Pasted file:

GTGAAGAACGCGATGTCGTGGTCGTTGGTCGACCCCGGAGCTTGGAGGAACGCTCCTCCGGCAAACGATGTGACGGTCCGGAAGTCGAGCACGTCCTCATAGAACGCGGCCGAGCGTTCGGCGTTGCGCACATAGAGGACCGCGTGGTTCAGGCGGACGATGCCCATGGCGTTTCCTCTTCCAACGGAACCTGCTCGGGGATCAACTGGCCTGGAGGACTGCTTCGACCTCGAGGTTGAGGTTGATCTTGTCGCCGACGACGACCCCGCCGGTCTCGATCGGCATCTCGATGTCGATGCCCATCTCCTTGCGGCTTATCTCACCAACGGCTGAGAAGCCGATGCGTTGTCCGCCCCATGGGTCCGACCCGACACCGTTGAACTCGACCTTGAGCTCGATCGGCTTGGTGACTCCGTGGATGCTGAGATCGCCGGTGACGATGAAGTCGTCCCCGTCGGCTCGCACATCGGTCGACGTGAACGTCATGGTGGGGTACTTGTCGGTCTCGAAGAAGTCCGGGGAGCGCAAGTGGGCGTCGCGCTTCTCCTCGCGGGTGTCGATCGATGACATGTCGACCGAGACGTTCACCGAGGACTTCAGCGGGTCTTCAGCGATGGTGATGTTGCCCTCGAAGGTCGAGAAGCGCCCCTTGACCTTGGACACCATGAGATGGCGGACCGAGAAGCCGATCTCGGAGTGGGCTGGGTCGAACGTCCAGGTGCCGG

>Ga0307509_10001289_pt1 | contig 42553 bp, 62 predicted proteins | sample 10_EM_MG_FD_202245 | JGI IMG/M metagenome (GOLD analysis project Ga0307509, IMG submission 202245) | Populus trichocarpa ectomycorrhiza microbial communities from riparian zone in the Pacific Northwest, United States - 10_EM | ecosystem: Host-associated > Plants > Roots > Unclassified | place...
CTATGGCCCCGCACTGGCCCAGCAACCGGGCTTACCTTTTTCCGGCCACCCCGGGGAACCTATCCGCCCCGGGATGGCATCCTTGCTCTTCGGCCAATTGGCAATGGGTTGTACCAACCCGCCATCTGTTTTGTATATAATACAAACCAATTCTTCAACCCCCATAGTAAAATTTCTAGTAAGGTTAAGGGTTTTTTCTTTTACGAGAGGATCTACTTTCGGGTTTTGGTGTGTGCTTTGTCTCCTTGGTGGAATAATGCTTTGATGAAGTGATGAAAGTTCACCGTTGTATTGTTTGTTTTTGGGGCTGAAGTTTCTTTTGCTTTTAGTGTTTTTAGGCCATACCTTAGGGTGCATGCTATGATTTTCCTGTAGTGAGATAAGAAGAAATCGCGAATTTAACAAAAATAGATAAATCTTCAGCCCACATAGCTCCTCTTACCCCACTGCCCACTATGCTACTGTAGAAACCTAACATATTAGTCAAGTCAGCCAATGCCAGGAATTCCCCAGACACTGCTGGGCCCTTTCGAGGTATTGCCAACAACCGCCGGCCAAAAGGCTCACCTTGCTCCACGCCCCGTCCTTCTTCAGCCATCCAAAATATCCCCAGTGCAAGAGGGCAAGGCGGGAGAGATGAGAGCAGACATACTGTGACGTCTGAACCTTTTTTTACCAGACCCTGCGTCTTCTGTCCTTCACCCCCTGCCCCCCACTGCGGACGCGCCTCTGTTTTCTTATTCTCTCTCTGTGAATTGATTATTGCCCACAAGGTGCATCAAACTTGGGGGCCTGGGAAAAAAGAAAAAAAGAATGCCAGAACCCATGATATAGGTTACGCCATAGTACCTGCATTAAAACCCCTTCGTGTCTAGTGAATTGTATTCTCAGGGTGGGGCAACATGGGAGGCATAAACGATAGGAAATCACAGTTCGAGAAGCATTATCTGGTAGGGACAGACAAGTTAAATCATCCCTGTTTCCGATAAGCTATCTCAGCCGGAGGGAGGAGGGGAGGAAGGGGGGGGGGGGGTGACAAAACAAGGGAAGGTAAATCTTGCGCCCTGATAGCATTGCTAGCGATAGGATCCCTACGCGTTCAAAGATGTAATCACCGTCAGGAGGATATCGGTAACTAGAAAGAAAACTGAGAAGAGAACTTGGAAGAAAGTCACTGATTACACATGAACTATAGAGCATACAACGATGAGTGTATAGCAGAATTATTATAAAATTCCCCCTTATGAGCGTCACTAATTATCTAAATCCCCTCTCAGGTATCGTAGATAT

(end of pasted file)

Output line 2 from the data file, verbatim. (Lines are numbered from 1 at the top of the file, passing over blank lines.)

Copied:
>Ga0307509_10001289_pt1 | contig 42553 bp, 62 predicted proteins | sample 10_EM_MG_FD_202245 | JGI IMG/M metagenome (GOLD analysis project Ga0307509, IMG submission 202245) | Populus trichocarpa ectomycorrhiza microbial communities from riparian zone in the Pacific Northwest, United States - 10_EM | ecosystem: Host-associated > Plants > Roots > Unclassified | place...